Mary, Elizabeth & The Holy Spirit
In order to recapture the truth that King Jesus has come, and to participate in celebrating to the fullest, we need to look at several key elements of God’s story. We need to see how others saw Jesus and pray that this view reforms us. We begin in Luke chapter 1.
In Luke 1 during Mary’s visit with her cousin Elizabeth (who was pregnant also), we see the first reaction to Jesus’s coming. When Mary entered Elizabeth’s home, the baby in Elizabeth’s womb leapt for joy. Look at what the text records:
“Now at this time Mary arose and went in a hurry to the hill country, to a city of Judah, and entered the house of Zacharias and greeted Elizabeth. When Elizabeth heard Mary’s greeting, the baby leaped in her womb…”
This baby, whom we know to be John the Baptist, actually leapt in his mother’s womb because Mary arrived with Jesus in her womb! That’s pretty impressive.
The next reaction to Christ’s Advent was from his aunt, “…and Elizabeth was filled with the Holy Spirit.” This is astounding, 1. because the first two reactions to the Incarnate King of the Universe were from a child and a woman but also 2. because this demonstrates that the Holy Spirit indwelled people even before Pentecost. As a matter of fact it seems to be a foreshadowing that God was truly to fulfill His promise spoken by the prophet Joel.
The first two reactions to the Incarnate King of the Universe were from a child and a woman. #Advent Click To Tweet
“It will come about after this That I will pour out My Spirit on all mankind; And your sons and daughters will prophesy, Your old men will dream dreams, Your young men will see visions. 29 “Even on the male and female servants I will pour out My Spirit in those days. Joel 2:28-29
Something monumental was happening. If this was simply a reaction to a baby being born, it was over the top. But, consider what Mary said, “For behold, from this time on all generations will count me blessed.”
And a few verses earlier, we observed Elizabeth’s greeting, “And she [Elizabeth] cried out with a loud voice and said, ‘Blessed are you among women, and blessed is the fruit of your womb!’”
If Elizabeth was only responding to the miracle of a virgin bearing a child, this blessing would make sense. But not her next words: “And how has it happened to me, that the mother of my Lord would come to me?”
Elizabeth called the baby Lord. Jesus was not even out of the womb yet but Elizabeth already understood who he was. Mary responded with, “He [God] has done mighty deeds with His arm; He has scattered those who were proud in the thoughts of their heart. He has brought down rulers from their thrones, and has exalted those who were humble.” This was more than mother’s pride. Mary was expecting her child to bring down thrones and rulers.
Luke’s account later tells us of shepherds in the field who encountered the Angel of the Lord. This wasn’t just any angel. The phrase, Angel of the Lord, was a title used in the Old Testament for an Archangel.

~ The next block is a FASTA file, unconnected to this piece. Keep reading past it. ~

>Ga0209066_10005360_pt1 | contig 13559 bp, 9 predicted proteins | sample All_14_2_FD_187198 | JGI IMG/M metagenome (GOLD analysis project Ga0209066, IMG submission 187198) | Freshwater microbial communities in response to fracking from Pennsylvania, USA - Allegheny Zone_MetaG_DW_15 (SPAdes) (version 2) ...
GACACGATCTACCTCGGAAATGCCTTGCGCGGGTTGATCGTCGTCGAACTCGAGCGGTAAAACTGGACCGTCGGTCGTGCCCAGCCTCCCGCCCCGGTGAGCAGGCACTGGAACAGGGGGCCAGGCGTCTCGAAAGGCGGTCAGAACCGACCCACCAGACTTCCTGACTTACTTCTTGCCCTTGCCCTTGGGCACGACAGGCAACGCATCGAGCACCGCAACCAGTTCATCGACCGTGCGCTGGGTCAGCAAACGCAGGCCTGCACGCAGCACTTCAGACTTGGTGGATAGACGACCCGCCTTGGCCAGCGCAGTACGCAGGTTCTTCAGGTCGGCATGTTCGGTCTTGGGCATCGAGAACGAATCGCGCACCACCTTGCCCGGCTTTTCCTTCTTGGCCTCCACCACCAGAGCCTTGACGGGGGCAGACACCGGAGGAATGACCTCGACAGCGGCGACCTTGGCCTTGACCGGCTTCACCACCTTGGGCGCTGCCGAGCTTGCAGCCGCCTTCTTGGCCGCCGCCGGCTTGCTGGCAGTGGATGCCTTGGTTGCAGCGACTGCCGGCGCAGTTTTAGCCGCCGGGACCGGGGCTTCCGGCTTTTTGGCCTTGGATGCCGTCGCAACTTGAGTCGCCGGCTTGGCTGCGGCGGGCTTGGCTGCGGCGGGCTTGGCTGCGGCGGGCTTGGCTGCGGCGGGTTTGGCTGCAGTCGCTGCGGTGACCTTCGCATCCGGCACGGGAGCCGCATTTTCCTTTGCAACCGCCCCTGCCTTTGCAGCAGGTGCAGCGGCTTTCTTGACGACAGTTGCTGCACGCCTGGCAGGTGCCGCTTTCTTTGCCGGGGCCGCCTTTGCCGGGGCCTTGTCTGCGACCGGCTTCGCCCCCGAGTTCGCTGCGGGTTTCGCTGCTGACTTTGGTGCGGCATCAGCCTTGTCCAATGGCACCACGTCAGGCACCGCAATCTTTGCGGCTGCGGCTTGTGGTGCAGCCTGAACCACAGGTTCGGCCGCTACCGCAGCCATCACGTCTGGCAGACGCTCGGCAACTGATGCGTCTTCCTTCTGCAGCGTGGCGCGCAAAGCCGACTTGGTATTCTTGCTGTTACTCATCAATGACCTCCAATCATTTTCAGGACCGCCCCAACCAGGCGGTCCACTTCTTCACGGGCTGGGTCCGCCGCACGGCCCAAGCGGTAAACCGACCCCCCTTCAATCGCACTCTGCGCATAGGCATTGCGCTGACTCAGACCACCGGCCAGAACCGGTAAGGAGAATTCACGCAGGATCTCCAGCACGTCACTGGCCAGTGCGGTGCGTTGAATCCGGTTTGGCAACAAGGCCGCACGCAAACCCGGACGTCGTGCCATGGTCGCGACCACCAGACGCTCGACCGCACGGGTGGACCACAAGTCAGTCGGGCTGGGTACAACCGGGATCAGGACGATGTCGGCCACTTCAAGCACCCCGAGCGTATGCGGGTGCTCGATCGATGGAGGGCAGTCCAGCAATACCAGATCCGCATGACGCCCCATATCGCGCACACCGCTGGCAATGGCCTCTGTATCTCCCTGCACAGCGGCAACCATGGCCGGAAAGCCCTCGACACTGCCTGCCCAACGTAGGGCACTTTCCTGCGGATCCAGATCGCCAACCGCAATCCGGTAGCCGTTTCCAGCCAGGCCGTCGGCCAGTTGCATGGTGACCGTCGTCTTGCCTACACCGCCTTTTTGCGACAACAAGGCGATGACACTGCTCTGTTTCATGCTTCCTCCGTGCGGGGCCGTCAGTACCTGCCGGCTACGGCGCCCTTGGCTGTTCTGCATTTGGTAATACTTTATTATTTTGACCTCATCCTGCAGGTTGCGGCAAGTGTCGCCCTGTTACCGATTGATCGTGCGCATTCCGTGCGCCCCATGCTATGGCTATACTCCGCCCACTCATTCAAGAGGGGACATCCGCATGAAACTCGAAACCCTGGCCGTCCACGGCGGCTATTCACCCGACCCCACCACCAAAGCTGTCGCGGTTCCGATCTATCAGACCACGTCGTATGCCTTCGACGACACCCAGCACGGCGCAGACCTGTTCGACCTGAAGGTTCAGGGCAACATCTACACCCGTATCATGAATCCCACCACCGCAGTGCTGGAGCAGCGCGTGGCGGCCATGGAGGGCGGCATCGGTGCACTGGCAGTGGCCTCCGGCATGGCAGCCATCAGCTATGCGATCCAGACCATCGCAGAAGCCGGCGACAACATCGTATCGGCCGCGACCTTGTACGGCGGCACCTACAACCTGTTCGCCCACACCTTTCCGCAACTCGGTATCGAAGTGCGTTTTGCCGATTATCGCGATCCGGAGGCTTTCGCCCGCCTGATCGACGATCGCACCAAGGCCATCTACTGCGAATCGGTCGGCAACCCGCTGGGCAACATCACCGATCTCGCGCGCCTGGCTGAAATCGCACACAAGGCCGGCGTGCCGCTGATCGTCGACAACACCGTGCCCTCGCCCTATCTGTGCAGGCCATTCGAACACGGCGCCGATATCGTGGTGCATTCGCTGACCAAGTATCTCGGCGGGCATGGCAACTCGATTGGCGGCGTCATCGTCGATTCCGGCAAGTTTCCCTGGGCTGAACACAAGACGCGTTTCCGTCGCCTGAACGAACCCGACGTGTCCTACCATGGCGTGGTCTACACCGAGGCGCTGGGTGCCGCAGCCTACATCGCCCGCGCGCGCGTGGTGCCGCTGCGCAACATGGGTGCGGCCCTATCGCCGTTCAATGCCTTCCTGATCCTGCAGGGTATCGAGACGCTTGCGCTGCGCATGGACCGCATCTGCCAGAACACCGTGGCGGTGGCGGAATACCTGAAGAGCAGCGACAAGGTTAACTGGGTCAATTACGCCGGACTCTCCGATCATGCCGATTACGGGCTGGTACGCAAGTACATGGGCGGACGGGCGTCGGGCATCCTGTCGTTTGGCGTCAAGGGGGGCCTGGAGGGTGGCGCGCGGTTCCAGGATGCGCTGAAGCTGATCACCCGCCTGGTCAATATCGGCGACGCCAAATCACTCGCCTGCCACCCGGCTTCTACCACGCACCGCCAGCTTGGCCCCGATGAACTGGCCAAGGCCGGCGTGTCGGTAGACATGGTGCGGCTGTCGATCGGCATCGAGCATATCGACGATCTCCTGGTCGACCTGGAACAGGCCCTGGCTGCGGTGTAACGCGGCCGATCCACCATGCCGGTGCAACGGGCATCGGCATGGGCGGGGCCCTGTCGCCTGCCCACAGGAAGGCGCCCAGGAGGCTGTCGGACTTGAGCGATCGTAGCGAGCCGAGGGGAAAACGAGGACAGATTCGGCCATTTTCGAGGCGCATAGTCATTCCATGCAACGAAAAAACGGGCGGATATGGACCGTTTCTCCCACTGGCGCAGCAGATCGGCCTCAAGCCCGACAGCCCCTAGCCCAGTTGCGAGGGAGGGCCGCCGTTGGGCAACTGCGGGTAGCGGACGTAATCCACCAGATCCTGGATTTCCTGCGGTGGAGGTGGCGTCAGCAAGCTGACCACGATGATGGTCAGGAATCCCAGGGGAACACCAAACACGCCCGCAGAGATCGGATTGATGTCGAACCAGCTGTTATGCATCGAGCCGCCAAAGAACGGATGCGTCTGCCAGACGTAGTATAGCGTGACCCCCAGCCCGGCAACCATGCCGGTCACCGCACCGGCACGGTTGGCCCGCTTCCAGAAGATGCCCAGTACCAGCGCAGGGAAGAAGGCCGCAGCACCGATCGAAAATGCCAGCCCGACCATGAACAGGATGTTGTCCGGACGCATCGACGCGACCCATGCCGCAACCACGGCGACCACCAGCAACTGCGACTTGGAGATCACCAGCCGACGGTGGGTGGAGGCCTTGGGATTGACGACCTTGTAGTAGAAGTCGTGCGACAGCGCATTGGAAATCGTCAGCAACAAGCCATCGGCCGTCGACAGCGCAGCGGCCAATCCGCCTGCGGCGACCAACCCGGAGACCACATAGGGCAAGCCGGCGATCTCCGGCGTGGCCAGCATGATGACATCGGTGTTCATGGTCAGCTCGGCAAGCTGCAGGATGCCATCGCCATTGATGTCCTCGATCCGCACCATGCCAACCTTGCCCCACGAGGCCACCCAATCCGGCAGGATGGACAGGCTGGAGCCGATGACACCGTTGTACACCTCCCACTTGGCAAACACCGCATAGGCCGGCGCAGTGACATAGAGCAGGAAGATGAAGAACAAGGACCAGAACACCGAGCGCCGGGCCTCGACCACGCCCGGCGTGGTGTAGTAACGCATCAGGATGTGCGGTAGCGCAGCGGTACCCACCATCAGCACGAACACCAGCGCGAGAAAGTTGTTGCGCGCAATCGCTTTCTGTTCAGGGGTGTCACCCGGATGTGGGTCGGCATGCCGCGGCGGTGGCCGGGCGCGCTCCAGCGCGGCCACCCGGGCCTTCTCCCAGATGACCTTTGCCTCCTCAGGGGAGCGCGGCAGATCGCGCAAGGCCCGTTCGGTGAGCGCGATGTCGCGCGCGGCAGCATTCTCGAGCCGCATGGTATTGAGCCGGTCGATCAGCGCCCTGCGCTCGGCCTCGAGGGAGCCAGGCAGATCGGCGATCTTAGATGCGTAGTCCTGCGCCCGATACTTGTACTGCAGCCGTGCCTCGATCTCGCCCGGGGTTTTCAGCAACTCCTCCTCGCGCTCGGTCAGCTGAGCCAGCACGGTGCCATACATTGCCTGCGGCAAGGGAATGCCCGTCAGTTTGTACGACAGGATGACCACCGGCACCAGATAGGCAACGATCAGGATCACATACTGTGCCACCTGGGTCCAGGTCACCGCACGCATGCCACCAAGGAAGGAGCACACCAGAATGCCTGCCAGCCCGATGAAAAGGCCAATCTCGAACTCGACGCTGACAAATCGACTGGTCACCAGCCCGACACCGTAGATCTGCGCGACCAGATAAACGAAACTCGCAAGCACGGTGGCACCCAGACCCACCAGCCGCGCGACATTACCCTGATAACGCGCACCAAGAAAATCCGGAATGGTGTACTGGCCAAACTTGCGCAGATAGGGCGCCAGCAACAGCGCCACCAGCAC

In Luke 2:11 this angel proclaimed, “…for today in the city of David there has been born for you a Savior, who is Christ the Lord.” Added to Mary’s prophecies (recorded in Luke 1) of her child’s authority and restitution, we now receive his title and provenance.
The heavenly hosts joined in with, “Glory to God in the highest, and on earth peace among men with whom He is pleased.” Now, we have a baby born in the City of David, to a virgin, and he was expected to bring peace to all men. This is far more than a birthday celebration.
In the second chapter of Luke, we are introduced to Simeon. When Jesus’s parents come to present Jesus at the temple, Simeon took the baby in his arms and declared, “Now Lord, You are releasing Your bond-servant to depart in peace, according to Your word; for my eyes have seen Your salvation, which You have prepared in the presence of all peoples, a Light of revelation to the Gentiles, and the glory of Your people Israel.”
Simeon was proclaiming the Advent of the peace bringer. This baby in his arms, would bring peace to both Gentiles and Jews.
Simeon’s reaction was a revelation of glory for the Jews. They had been waiting for the Seed of Abraham, the consolation of Israel, since ancient times.
But they didn’t see his glory. Israel missed what was right in front of them. Not Simeon. He received the consolation of Israel with arms wide open, “For my eyes have seen Your salvation, which You have prepared in the presence of all peoples, a Light of revelation to the Gentiles, and the glory of Your people Israel.”
Elizabeth, Mary, Simeon. Each response signals the magnitude of what was happening.Simeon was proclaiming the Advent of the peace bringer. This baby in his arms, would bring peace to both Gentiles and Jews. #Advent #Christmas Click To Tweet
Have you considered the magnitude of Jesus’s birth? In what ways has your view of Jesus’s birthday evolved as you progress in your study of Scripture? Comment below or email me at firstname.lastname@example.org.